It’s best to store your money as actual greenbacks in a brick-and-mortar financial institution. You can keep some cash in your wallet or even hoard it in a home safe, but be careful not to put too much in an online digital exchange.

3.) Keep your OS and security software up-to-date.

Always accept and install the most recent patches and updates when they become available. To ensure your system doesn’t fall behind, elect to have it update automatically.

4.) Be wary of suspicious emails and links.

Never share sensitive information over the internet, no matter how sincere or urgent an email or link may appear to be. Don’t download anything from an unverifiable source, and keep your spam settings working at their strongest capacity.

Cryptocurrency may be the dollar bill of the future, but don’t fall prey to the many criminals who are counting on consumer naivety to make a quick buck. Use caution and be on guard to keep your money safe!

Your Turn:
Do you use or invest in cryptocurrencies? What precautions do you take against hacks? Share your own tips with us in the comments!


Guide to Investing in Your 20s

Laying the groundwork for a lifelong investment strategy

Young man in front of a blackboard with financial notes on itYou have finally graduated college and, after finally finding a full-time job, can start paying back those student loans. Retirement seems like it is in the distant future and you are more concerned with living paycheck to paycheck. But it is never too early to start preparing for your future by establishing sound financial footing and taking early investment steps.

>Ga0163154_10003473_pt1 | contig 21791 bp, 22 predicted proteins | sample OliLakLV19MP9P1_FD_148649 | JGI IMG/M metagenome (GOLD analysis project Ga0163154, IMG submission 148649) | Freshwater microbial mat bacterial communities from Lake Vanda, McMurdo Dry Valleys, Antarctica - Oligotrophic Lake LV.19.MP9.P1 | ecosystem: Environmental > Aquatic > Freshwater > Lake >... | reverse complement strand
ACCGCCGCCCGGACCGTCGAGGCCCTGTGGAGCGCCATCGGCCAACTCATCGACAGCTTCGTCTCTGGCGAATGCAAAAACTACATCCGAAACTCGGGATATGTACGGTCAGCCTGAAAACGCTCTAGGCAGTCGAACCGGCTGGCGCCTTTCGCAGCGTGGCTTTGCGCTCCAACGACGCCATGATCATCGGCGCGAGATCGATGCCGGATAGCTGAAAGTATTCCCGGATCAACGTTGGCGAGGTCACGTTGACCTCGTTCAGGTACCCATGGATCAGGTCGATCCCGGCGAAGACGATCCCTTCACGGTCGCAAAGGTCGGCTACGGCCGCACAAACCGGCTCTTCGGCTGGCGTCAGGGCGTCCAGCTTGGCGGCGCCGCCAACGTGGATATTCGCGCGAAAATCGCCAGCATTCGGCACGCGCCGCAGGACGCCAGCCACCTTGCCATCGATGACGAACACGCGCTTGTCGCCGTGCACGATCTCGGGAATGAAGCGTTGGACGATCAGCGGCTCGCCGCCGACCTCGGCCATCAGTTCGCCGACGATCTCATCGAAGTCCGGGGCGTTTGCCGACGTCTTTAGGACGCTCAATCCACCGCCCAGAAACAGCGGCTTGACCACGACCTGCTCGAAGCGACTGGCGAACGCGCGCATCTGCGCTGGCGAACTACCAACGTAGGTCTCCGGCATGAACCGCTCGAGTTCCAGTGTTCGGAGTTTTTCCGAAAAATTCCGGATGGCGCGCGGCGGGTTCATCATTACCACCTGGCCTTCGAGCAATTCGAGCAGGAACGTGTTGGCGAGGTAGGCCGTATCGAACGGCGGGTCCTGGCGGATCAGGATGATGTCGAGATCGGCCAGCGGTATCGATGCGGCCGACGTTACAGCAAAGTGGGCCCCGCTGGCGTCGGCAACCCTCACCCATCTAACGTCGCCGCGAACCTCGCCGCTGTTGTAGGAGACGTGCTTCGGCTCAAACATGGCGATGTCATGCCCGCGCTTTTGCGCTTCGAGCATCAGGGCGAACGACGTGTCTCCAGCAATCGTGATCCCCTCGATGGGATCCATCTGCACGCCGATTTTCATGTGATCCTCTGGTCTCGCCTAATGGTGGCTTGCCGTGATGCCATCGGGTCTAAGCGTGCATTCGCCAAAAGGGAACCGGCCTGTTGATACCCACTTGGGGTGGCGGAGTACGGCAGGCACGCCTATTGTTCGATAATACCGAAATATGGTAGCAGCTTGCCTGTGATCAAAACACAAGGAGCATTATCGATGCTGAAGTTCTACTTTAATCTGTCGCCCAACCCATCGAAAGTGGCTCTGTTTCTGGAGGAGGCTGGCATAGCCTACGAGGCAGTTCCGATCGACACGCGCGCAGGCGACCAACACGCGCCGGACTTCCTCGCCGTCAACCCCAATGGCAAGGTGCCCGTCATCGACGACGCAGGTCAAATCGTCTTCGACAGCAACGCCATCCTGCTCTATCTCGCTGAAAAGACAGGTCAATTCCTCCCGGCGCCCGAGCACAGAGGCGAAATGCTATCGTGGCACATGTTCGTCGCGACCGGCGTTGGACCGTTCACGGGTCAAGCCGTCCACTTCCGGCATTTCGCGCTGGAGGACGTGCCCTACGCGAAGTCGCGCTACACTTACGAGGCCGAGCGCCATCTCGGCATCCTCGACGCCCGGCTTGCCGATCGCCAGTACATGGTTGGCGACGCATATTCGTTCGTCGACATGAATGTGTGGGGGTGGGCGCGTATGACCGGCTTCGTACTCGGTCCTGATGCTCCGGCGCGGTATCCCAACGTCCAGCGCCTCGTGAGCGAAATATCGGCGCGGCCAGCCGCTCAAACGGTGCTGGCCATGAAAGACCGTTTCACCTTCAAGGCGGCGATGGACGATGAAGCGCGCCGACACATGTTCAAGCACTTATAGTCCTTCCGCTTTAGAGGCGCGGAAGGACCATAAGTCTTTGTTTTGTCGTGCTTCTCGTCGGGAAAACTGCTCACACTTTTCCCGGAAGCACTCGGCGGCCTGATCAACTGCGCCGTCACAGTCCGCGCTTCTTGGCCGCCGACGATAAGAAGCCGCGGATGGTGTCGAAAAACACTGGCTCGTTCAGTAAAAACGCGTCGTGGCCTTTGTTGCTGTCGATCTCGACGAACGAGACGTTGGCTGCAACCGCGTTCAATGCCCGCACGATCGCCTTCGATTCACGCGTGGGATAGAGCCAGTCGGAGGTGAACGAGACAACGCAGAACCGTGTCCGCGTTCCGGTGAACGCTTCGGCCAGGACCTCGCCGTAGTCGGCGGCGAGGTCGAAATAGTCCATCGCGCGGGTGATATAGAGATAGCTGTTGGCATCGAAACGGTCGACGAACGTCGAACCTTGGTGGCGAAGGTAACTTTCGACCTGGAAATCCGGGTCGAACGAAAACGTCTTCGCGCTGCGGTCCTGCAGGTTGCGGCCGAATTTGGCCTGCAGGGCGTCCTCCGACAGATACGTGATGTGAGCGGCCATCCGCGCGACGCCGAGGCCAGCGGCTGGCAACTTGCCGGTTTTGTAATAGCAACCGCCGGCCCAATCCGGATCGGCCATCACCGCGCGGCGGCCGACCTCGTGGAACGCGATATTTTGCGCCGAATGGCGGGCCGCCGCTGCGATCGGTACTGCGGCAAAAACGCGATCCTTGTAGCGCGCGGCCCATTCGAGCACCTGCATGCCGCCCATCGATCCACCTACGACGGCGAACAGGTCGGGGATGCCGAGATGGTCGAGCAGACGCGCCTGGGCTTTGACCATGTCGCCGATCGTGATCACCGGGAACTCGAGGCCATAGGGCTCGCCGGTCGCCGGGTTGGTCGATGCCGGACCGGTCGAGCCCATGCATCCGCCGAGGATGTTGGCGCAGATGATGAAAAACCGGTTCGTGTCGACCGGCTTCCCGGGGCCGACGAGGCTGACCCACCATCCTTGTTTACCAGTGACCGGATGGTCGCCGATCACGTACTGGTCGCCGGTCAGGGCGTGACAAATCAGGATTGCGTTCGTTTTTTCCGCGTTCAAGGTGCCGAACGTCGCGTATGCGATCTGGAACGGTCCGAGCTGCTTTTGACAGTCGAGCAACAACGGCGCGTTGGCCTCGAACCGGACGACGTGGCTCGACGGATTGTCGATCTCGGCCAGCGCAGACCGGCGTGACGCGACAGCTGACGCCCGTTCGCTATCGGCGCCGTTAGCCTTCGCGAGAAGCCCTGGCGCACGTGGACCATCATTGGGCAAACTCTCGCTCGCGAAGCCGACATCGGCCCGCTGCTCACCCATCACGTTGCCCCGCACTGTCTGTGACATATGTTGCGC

Save money
The first step to investing is to align your spending habits with your investment plans by carving out a chunk of every paycheck for savings. While you might not feel that you have the current flexibility to put away any money, the earlier you make saving an uncompromisable habit, the easier it will be to increase your investments long-term.

According to Charles Schwab Foundation president Carrie Schwab-Pomerantz in an interview with Forbes, people in their 20s should be budgeting for and saving at least 10 percent of their annual income. While this may seem excessive, the more you have saved early on, the more it will compound over the next 50 years. Not to mention, it is a solid step to increasing your savings rate to 20 percent in your 30s.

Pay off your debts